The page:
Doug writes he is not a computer man. Well Doug a computer is just a robot, a tool following our instructions, exactly, to err is human, jolly good idea too because Artificial Intelligence is and has been a dead end, damagingly so. The reason is simple enough, it is without what Doug uses, his eyes, and brain, he goes places does and experiences, reacts to changes. It’s actually the noise, the randomness which breaks a precise binary way, always identical to variation and difference, no discovery.

The genetics of reproduction is doubly random, part tried and tested, part variation. Double because a second stage kicks in, won’t go into this here.

Clone. Loved on battlefields, find the weakness, hey look, they are predictable, all the same.

At the same time eg. humans are all the same.

Follow the same path, sheep, guidance and that I am trying to avoid.

Doug writes:

The smoothing in data seems to be asked only after the compilation is questioned: the spaghetti graphs that arrived after Mann was questioned, remember, showed that what we thought (were shown) as a simple trend was, in fact, a mess with a huge variability that disappeared after statistical fiddling. (Or appeared to disappear for promotional purposes) I don’t know any-more about the ice core data, or the CO2 data.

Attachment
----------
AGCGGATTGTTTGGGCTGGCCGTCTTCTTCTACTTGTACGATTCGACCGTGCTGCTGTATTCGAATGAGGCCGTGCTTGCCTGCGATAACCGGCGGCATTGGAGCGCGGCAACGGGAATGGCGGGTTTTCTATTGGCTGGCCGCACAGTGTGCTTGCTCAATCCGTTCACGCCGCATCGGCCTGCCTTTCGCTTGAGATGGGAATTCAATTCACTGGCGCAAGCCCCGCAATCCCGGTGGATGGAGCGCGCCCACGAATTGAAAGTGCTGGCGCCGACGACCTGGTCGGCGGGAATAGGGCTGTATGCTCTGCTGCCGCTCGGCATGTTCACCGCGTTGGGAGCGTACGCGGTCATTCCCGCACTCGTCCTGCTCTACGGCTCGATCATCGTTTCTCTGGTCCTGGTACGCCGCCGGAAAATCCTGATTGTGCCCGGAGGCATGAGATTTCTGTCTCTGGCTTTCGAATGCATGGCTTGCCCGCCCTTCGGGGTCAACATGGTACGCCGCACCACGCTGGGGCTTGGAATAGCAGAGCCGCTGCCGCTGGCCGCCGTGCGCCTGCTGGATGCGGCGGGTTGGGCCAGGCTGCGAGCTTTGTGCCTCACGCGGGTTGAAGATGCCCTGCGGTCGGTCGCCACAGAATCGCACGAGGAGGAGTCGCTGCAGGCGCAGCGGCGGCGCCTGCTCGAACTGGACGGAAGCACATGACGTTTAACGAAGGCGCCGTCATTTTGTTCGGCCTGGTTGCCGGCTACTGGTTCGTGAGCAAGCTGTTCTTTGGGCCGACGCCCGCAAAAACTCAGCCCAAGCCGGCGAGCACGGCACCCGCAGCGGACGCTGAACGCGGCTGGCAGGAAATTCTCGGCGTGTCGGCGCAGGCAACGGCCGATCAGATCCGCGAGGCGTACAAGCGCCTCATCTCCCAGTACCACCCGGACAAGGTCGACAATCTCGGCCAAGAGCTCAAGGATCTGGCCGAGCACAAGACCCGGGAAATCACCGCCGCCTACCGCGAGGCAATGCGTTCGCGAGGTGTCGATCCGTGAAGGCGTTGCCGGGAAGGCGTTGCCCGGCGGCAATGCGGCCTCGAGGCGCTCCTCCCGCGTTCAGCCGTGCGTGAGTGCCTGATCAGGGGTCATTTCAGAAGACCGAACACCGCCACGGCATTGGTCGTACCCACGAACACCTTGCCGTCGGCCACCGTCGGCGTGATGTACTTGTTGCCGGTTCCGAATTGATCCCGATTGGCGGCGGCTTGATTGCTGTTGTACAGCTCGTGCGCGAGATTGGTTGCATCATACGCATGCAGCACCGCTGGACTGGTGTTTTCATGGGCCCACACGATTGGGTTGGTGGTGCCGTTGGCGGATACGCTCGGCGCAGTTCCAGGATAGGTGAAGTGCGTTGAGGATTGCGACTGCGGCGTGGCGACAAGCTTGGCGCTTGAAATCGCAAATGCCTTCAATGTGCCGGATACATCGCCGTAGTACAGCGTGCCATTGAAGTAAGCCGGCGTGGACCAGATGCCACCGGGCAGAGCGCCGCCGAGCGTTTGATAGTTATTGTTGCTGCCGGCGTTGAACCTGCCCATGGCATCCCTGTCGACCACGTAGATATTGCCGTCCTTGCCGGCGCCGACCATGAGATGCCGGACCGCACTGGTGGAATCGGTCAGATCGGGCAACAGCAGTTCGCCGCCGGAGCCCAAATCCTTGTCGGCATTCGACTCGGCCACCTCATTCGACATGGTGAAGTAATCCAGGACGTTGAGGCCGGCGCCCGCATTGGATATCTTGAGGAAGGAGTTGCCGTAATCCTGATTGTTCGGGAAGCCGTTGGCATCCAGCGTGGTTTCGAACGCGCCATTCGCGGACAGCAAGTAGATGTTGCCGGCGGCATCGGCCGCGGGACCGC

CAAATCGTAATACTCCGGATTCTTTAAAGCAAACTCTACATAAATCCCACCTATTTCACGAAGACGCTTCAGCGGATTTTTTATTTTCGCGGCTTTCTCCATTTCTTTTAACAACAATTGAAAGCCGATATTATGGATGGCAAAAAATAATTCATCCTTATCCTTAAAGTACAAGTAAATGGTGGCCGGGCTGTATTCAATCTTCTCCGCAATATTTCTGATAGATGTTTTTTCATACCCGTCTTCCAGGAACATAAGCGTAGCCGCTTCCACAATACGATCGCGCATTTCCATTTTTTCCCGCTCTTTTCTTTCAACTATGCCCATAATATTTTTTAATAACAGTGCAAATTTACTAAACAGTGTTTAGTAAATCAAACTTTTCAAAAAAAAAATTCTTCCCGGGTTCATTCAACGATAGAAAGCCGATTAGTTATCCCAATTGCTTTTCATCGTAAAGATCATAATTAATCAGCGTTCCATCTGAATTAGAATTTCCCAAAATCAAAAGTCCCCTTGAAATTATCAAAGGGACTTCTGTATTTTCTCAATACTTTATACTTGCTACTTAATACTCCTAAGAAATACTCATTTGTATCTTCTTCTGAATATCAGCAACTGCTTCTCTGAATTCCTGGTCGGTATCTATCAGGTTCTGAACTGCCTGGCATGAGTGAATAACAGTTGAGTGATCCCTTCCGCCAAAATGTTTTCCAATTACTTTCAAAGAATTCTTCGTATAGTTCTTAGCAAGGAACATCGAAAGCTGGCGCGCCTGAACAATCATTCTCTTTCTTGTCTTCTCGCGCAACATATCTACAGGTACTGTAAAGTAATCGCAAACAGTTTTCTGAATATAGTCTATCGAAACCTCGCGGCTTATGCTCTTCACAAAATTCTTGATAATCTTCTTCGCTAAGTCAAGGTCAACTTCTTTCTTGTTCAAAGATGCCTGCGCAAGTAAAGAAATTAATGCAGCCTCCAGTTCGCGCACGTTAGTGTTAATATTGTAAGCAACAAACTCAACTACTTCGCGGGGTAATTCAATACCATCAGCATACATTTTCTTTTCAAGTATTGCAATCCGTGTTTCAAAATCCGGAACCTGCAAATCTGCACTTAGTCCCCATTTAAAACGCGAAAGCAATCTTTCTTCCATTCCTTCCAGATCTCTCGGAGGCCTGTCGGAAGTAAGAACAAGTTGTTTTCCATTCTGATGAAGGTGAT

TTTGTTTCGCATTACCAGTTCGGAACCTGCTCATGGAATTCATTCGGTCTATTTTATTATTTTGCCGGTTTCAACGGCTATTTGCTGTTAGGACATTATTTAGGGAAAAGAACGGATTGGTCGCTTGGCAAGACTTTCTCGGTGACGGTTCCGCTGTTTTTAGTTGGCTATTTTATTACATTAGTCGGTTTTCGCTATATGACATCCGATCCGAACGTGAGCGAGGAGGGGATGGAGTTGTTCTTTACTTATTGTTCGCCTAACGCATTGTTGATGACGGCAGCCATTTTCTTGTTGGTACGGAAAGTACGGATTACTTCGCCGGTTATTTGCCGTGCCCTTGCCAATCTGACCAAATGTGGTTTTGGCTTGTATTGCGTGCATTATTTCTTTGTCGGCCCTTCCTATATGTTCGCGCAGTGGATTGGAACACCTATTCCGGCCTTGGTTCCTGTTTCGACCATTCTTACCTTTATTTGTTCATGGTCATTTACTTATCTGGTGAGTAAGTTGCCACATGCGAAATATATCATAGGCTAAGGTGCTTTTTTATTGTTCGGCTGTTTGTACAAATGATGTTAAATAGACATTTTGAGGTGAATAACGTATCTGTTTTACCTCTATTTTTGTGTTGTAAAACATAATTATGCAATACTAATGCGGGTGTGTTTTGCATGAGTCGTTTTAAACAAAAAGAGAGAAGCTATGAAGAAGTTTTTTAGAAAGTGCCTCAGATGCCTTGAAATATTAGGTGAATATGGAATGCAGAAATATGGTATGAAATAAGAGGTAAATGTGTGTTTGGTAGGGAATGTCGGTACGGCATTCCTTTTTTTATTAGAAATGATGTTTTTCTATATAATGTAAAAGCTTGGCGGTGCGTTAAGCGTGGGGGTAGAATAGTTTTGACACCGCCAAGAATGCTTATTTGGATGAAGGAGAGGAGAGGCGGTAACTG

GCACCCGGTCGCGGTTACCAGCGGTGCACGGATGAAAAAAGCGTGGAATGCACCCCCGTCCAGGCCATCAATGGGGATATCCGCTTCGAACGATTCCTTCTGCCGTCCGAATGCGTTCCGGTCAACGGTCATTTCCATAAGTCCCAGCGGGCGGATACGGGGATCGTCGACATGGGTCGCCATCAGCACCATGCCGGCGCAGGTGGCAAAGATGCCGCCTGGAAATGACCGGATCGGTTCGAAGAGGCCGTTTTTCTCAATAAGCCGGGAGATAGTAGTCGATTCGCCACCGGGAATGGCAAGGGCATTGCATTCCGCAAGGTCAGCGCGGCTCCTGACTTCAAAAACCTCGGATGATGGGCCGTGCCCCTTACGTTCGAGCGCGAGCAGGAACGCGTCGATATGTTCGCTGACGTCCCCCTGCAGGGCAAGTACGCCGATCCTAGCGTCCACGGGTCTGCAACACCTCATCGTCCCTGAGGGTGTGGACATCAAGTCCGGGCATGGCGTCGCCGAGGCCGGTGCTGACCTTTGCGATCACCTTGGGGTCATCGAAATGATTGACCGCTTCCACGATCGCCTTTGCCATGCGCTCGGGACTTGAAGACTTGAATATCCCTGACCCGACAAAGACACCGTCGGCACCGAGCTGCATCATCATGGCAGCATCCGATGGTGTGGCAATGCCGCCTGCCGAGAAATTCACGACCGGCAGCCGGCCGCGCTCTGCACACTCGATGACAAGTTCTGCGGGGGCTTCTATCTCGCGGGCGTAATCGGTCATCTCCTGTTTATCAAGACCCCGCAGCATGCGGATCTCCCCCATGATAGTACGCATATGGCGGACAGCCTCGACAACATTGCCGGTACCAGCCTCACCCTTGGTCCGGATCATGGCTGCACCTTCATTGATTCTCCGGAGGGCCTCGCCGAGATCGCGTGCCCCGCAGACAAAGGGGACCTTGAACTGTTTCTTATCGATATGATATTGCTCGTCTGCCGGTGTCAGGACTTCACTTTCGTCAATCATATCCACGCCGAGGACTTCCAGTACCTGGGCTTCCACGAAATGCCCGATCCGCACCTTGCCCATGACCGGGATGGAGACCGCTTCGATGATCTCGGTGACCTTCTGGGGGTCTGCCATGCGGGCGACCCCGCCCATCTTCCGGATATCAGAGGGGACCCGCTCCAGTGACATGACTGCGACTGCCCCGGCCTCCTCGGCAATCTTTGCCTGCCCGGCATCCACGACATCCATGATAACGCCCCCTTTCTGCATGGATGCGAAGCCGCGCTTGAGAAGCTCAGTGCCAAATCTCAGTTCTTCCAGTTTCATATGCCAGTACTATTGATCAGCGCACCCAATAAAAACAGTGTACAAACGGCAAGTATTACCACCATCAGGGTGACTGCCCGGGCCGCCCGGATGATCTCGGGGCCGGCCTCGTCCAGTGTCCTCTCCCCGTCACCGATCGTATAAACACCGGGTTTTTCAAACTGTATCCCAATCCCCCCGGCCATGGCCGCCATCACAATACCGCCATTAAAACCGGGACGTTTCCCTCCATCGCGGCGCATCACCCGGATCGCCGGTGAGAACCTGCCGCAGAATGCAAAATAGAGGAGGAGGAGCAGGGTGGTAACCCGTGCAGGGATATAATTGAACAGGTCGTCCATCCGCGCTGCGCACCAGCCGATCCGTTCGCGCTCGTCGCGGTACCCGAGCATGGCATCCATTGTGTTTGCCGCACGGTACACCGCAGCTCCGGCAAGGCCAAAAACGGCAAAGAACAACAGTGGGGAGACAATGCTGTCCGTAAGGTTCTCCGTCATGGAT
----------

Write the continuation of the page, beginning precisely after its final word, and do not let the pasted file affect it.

You couldn’t make it up. From the Herald

CALLS have been made for the UK Government to close an “embarrassing” loophole that allows some wind-farm operators to name their own price as compensation for not operating.The issue has been raised by the regulator Ofgem, but the Department of Energy and Climate Change (DECC) confirmed the loophole exists but will not name the exempted companies.The revelation will intensify criticism of a system that effectively makes consumers pay millions for generators not to generate.



Figure 1

Since mid February 2013 I have been capturing high time resolution data from the Chilbolton Observatory web site, done for the previous day. This is processed from .PNG files into numeric data here. [1]

Data exists for about 23 hours a day at a few minutes between samples, data currently amounts to about 56,000 readings.


I sat down for an hour with Steve Tobias a couple of years ago and told him about some of the correlations we’ve been finding between planetary and solar inertial motion, and solar activity levels. He listened attentively, but I don’t think I made too much of an impression. This press release heralds a new paper published in Nature by Tobias and Fausto Cattaneo.